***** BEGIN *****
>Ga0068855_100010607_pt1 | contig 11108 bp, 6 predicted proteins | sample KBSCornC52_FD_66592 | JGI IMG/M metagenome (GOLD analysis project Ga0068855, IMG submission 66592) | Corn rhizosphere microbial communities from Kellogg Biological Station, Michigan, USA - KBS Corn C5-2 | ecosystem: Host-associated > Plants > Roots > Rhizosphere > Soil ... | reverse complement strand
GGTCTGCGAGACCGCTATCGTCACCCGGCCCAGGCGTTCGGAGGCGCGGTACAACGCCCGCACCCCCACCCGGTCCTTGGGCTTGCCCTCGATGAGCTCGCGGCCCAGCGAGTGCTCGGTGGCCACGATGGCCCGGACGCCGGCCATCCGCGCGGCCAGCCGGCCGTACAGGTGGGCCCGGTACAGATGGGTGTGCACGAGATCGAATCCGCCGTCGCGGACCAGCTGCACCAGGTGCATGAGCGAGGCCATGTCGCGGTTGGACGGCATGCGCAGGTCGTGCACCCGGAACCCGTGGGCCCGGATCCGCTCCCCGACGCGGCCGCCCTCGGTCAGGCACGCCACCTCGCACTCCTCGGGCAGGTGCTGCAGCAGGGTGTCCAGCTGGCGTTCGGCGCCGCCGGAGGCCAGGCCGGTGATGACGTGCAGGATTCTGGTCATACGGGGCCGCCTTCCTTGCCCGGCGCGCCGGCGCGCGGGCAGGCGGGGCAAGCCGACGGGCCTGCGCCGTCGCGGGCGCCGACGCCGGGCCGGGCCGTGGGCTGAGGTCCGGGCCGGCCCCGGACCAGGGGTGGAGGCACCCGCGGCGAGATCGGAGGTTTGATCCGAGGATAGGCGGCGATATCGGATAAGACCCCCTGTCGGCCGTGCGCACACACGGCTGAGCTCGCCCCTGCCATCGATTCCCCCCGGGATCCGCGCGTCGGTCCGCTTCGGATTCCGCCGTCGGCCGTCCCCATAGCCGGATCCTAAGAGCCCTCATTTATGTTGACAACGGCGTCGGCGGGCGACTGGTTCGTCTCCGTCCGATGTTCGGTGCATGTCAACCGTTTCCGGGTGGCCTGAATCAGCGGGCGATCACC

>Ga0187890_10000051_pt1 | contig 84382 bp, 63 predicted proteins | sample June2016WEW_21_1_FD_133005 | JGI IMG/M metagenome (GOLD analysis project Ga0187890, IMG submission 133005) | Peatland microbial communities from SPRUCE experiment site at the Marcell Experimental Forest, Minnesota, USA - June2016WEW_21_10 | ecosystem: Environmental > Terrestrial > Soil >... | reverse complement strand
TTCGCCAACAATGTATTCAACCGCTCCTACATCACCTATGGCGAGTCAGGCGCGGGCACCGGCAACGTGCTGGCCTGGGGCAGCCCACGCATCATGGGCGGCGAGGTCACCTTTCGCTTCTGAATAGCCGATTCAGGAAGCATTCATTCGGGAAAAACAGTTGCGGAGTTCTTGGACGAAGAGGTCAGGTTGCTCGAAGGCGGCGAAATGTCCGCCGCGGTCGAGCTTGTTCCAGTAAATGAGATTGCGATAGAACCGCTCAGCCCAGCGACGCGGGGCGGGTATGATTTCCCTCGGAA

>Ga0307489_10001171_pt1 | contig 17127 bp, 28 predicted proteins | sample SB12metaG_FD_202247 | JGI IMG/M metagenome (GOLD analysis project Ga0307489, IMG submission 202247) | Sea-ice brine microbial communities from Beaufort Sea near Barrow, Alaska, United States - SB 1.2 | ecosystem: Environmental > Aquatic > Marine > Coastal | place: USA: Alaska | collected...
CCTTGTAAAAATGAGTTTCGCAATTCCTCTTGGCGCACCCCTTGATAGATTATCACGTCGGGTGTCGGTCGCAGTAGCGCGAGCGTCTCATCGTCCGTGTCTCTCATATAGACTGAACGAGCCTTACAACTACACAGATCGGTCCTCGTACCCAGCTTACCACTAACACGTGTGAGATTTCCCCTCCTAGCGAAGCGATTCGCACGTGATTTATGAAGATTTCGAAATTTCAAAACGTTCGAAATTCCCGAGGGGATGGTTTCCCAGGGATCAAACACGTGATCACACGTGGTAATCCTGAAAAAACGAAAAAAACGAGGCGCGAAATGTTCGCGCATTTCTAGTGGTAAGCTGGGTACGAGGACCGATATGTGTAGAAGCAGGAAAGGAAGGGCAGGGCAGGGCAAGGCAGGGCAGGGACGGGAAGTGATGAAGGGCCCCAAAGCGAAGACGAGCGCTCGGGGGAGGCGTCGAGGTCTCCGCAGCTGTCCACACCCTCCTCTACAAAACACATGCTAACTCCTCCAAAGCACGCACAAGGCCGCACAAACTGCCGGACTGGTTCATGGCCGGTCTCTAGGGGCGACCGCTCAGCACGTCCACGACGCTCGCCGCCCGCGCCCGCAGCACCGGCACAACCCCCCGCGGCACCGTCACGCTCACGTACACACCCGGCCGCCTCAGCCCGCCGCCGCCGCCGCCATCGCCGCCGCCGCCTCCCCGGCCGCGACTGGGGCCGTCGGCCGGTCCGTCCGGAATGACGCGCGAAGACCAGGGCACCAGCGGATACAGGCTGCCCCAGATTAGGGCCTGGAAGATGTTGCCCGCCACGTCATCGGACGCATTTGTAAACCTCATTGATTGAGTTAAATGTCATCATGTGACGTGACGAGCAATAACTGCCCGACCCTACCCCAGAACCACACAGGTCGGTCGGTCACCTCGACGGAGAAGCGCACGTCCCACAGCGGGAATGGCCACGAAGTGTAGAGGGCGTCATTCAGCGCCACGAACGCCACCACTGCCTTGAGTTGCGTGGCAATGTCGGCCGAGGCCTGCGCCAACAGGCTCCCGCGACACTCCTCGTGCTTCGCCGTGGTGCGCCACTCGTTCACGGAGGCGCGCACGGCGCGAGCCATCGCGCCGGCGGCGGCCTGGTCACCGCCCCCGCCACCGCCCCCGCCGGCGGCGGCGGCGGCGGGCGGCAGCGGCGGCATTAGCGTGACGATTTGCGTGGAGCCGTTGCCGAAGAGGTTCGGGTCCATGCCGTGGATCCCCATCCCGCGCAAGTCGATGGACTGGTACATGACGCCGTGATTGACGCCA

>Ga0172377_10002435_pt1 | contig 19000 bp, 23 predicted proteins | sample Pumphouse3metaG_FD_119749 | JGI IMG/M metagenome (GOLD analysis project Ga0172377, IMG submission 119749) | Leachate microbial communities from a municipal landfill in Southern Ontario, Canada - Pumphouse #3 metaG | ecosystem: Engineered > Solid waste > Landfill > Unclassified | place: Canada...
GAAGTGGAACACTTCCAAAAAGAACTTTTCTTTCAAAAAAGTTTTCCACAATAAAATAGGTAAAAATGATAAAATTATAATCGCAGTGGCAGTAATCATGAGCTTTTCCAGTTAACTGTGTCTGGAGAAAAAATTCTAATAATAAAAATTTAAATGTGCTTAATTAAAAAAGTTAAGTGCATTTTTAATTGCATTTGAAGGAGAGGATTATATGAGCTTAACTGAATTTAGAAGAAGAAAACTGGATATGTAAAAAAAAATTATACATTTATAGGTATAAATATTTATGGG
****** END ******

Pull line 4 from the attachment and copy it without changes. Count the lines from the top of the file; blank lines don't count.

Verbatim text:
TTCGCCAACAATGTATTCAACCGCTCCTACATCACCTATGGCGAGTCAGGCGCGGGCACCGGCAACGTGCTGGCCTGGGGCAGCCCACGCATCATGGGCGGCGAGGTCACCTTTCGCTTCTGAATAGCCGATTCAGGAAGCATTCATTCGGGAAAAACAGTTGCGGAGTTCTTGGACGAAGAGGTCAGGTTGCTCGAAGGCGGCGAAATGTCCGCCGCGGTCGAGCTTGTTCCAGTAAATGAGATTGCGATAGAACCGCTCAGCCCAGCGACGCGGGGCGGGTATGATTTCCCTCGGAA